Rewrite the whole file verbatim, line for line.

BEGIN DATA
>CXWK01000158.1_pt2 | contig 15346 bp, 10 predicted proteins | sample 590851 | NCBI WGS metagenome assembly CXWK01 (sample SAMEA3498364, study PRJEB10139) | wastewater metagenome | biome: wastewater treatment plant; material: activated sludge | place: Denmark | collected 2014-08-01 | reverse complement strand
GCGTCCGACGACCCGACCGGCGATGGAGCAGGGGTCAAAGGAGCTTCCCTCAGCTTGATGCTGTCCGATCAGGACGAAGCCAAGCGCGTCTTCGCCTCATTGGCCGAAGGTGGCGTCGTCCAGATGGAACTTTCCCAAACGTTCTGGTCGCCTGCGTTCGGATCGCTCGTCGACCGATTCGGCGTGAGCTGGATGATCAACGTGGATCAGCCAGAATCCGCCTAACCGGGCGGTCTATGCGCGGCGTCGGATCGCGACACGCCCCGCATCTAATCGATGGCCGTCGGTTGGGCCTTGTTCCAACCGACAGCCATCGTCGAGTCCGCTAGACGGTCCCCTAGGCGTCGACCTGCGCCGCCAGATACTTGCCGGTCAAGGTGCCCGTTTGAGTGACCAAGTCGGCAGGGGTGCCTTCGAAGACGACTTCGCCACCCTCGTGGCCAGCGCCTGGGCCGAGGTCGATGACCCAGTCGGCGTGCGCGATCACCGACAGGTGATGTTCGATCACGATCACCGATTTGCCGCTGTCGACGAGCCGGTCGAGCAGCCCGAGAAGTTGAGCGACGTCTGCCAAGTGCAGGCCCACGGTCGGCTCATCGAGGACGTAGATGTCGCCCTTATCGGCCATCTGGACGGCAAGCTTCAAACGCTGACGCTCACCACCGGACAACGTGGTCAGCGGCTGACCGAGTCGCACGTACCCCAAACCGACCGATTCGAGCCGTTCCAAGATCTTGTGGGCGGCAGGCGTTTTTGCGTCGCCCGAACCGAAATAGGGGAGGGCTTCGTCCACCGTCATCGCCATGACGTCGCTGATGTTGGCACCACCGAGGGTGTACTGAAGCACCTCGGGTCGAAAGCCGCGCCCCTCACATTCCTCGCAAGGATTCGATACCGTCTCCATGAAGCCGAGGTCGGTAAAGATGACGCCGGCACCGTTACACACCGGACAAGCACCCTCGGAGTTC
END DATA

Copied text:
>CXWK01000158.1_pt2 | contig 15346 bp, 10 predicted proteins | sample 590851 | NCBI WGS metagenome assembly CXWK01 (sample SAMEA3498364, study PRJEB10139) | wastewater metagenome | biome: wastewater treatment plant; material: activated sludge | place: Denmark | collected 2014-08-01 | reverse complement strand
GCGTCCGACGACCCGACCGGCGATGGAGCAGGGGTCAAAGGAGCTTCCCTCAGCTTGATGCTGTCCGATCAGGACGAAGCCAAGCGCGTCTTCGCCTCATTGGCCGAAGGTGGCGTCGTCCAGATGGAACTTTCCCAAACGTTCTGGTCGCCTGCGTTCGGATCGCTCGTCGACCGATTCGGCGTGAGCTGGATGATCAACGTGGATCAGCCAGAATCCGCCTAACCGGGCGGTCTATGCGCGGCGTCGGATCGCGACACGCCCCGCATCTAATCGATGGCCGTCGGTTGGGCCTTGTTCCAACCGACAGCCATCGTCGAGTCCGCTAGACGGTCCCCTAGGCGTCGACCTGCGCCGCCAGATACTTGCCGGTCAAGGTGCCCGTTTGAGTGACCAAGTCGGCAGGGGTGCCTTCGAAGACGACTTCGCCACCCTCGTGGCCAGCGCCTGGGCCGAGGTCGATGACCCAGTCGGCGTGCGCGATCACCGACAGGTGATGTTCGATCACGATCACCGATTTGCCGCTGTCGACGAGCCGGTCGAGCAGCCCGAGAAGTTGAGCGACGTCTGCCAAGTGCAGGCCCACGGTCGGCTCATCGAGGACGTAGATGTCGCCCTTATCGGCCATCTGGACGGCAAGCTTCAAACGCTGACGCTCACCACCGGACAACGTGGTCAGCGGCTGACCGAGTCGCACGTACCCCAAACCGACCGATTCGAGCCGTTCCAAGATCTTGTGGGCGGCAGGCGTTTTTGCGTCGCCCGAACCGAAATAGGGGAGGGCTTCGTCCACCGTCATCGCCATGACGTCGCTGATGTTGGCACCACCGAGGGTGTACTGAAGCACCTCGGGTCGAAAGCCGCGCCCCTCACATTCCTCGCAAGGATTCGATACCGTCTCCATGAAGCCGAGGTCGGTAAAGATGACGCCGGCACCGTTACACACCGGACAAGCACCCTCGGAGTTC